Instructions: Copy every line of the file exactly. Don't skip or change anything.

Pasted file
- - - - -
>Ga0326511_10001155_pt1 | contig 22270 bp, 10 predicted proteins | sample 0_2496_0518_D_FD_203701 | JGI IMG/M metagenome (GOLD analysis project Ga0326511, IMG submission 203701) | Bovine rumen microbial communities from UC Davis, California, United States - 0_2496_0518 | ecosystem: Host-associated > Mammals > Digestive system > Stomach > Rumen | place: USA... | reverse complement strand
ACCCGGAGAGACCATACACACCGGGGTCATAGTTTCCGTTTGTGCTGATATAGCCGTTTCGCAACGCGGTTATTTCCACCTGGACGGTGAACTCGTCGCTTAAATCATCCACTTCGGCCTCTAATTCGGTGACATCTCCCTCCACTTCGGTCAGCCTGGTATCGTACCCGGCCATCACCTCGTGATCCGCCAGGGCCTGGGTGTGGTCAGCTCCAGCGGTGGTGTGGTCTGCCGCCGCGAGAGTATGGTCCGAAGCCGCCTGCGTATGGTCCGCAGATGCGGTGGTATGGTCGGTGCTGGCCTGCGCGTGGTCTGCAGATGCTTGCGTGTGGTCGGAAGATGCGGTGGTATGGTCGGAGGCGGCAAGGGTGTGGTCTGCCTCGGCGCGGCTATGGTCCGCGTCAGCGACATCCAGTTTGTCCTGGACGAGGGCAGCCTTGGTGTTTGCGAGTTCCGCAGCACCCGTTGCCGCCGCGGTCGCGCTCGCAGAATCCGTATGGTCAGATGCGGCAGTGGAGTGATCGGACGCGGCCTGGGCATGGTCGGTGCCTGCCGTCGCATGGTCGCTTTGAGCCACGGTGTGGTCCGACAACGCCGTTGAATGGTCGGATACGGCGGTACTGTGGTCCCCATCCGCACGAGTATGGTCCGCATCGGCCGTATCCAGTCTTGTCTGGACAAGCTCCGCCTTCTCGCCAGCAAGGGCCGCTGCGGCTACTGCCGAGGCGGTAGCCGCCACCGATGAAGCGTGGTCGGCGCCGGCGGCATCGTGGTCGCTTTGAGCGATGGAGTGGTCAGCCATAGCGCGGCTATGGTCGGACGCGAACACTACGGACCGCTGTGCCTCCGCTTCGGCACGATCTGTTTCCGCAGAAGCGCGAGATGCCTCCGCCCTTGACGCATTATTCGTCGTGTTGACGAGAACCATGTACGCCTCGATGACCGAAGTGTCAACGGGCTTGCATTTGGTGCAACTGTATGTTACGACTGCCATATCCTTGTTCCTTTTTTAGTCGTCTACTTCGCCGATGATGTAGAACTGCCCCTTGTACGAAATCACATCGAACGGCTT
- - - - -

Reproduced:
>Ga0326511_10001155_pt1 | contig 22270 bp, 10 predicted proteins | sample 0_2496_0518_D_FD_203701 | JGI IMG/M metagenome (GOLD analysis project Ga0326511, IMG submission 203701) | Bovine rumen microbial communities from UC Davis, California, United States - 0_2496_0518 | ecosystem: Host-associated > Mammals > Digestive system > Stomach > Rumen | place: USA... | reverse complement strand
ACCCGGAGAGACCATACACACCGGGGTCATAGTTTCCGTTTGTGCTGATATAGCCGTTTCGCAACGCGGTTATTTCCACCTGGACGGTGAACTCGTCGCTTAAATCATCCACTTCGGCCTCTAATTCGGTGACATCTCCCTCCACTTCGGTCAGCCTGGTATCGTACCCGGCCATCACCTCGTGATCCGCCAGGGCCTGGGTGTGGTCAGCTCCAGCGGTGGTGTGGTCTGCCGCCGCGAGAGTATGGTCCGAAGCCGCCTGCGTATGGTCCGCAGATGCGGTGGTATGGTCGGTGCTGGCCTGCGCGTGGTCTGCAGATGCTTGCGTGTGGTCGGAAGATGCGGTGGTATGGTCGGAGGCGGCAAGGGTGTGGTCTGCCTCGGCGCGGCTATGGTCCGCGTCAGCGACATCCAGTTTGTCCTGGACGAGGGCAGCCTTGGTGTTTGCGAGTTCCGCAGCACCCGTTGCCGCCGCGGTCGCGCTCGCAGAATCCGTATGGTCAGATGCGGCAGTGGAGTGATCGGACGCGGCCTGGGCATGGTCGGTGCCTGCCGTCGCATGGTCGCTTTGAGCCACGGTGTGGTCCGACAACGCCGTTGAATGGTCGGATACGGCGGTACTGTGGTCCCCATCCGCACGAGTATGGTCCGCATCGGCCGTATCCAGTCTTGTCTGGACAAGCTCCGCCTTCTCGCCAGCAAGGGCCGCTGCGGCTACTGCCGAGGCGGTAGCCGCCACCGATGAAGCGTGGTCGGCGCCGGCGGCATCGTGGTCGCTTTGAGCGATGGAGTGGTCAGCCATAGCGCGGCTATGGTCGGACGCGAACACTACGGACCGCTGTGCCTCCGCTTCGGCACGATCTGTTTCCGCAGAAGCGCGAGATGCCTCCGCCCTTGACGCATTATTCGTCGTGTTGACGAGAACCATGTACGCCTCGATGACCGAAGTGTCAACGGGCTTGCATTTGGTGCAACTGTATGTTACGACTGCCATATCCTTGTTCCTTTTTTAGTCGTCTACTTCGCCGATGATGTAGAACTGCCCCTTGTACGAAATCACATCGAACGGCTT